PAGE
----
The force has worked with young people to understand their concerns about stop and search. A charity called The Zone, which provides advice and services for 13 to 25-year-olds, has set up a youth panel to get their views. This has helped the force respond to challenges, make improvements and communicate how powers are used. An infographic was created based on the information gathered. This has been widely circulated among communities and has helped dispel some myths and offer reassurance to those who may be searched.

Summary for question 1

How well does the force ensure that its workforce behaves ethically and lawfully?


Areas for improvement

  • The force should ensure that its CCU:
    • has enough capability and capacity to counter corruption effectively and proactively; and
    • enhances its monitoring of all computer systems, including mobile data, to proactively identify data breaches, protect the force’s data and identify computer misuse.
  • The force should ensure that it refers all applicable cases of corruption to the Independent Office for Police Conduct and records these from the outset.

We set out our detailed findings below. These are the basis for our judgment of the force’s performance in this area.

Maintaining an ethical culture

There is an ethical culture in Devon and Cornwall Police. Chief officers and senior leaders promote this. Standards of behaviour are reinforced through:

  • station visits;
  • training events;
  • ethical newsletters;
  • screensavers;
  • videos of ethical dilemmas; and
  • training programmes.

A sergeant now gives full-time support to the force ethics committee. The force is good at using the skills that staff bring to the force. For example, an officer with a degree in ethics is supporting its work in this area.

The chief constable works with a focus group made up of officers and staff. They discuss procedural and organisational justice. The force also uses ethics interviews as part of officer recruitment. This means that the force is more likely to promote trust and confidence in policing by acting ethically and with fairness.

The force has an established ethics committee, shared with Dorset Police. During our inspection, it was well attended by officers and staff from both forces, as well as members of the public. The workforce can refer items for discussion into the committee. Feedback from the meetings are then posted on the intranet. The committee also makes a significant contribution to regional and national ethics networks.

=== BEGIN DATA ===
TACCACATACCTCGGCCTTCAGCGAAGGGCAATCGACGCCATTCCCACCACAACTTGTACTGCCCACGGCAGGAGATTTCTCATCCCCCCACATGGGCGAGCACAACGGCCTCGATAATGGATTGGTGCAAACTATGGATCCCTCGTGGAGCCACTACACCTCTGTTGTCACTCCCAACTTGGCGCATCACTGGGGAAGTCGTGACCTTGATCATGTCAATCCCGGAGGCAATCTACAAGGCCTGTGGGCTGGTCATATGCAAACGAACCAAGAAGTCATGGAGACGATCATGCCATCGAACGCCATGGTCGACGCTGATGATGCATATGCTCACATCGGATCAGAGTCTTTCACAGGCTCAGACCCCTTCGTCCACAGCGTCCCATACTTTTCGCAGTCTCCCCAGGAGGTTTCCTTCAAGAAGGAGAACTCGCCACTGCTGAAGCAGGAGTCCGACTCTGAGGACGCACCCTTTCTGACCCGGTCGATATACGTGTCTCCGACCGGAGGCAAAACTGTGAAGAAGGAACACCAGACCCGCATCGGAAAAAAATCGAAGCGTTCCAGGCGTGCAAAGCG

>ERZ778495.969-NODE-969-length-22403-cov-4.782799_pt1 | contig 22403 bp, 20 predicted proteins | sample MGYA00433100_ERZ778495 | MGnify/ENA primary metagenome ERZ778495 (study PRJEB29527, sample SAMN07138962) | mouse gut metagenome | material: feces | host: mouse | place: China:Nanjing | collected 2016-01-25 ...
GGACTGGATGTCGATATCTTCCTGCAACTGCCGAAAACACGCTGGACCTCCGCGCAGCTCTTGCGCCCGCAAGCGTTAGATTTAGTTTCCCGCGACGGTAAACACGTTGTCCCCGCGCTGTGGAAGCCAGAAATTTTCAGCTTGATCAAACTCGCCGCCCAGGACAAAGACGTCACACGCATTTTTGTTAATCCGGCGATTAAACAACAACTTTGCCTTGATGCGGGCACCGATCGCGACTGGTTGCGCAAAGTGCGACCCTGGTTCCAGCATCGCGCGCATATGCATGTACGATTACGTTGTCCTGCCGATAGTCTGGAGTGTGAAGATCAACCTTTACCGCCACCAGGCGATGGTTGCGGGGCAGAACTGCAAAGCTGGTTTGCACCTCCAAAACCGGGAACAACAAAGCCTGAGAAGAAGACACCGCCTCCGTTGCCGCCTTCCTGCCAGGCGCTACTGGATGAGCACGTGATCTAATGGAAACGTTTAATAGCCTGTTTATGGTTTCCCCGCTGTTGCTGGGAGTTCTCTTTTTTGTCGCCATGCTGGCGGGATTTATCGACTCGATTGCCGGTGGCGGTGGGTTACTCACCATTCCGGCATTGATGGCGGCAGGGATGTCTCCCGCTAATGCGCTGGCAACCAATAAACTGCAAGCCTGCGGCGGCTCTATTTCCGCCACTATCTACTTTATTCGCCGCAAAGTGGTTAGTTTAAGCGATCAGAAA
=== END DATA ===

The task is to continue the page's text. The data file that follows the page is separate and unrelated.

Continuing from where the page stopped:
During our inspection, we examined the extent to which supervisors and staff understand the force’s code of ethics and values. We found examples of people reporting inappropriate behaviour. They told us that the force and the PSD encourage and support them in this.

The force complies with national vetting standards. All staff had received the lowest level of vetting clearance for their roles. We found a backlog in officers and staff requiring re-vetting. This was due to a recent IT problem.

The force gave us the most current data available. In July 2019, there were 97 police officers and 136 police staff/contractors and agency workers waiting to be re-vetted. The force was addressing this backlog during our inspection. It is managing the backlog by ensuring that it prioritises staff working in high-risk areas.

The force makes some effort to make sure that candidates from BAME backgrounds are not disproportionately weeded out during the vetting process. The vetting unit makes decisions without seeing information on race, gender or disability. This reduces the influence of unconscious bias.

The human resources department monitors vetting information. Cases involving BAME candidates are discussed with the head of professional standards. This process makes sure that decision making is fair throughout recruitment.

The force also plans to introduce new vetting software. This will help it identify inequalities more easily.

The force meets its obligations to give details to the College of Policing for the barred and advisory lists. These prevent people who have left the service under investigation, or been dismissed, from re-joining or working in law enforcement.

The PSD advises all new recruits on expected standards of professional behaviour. It reinforces these standards on promotion courses.

Newly-promoted sergeants talked positively about the training to identify officers or staff who may be abusing their position for a sexual purpose. Information about risks to integrity is on the intranet. This includes declaring business interests, gifts and hospitality. The workforce uses these policies.

The force has also produced scenario-based videos to highlight signs and behaviour that indicate that a colleague may be abusing their position for a sexual purpose. These are available on the intranet.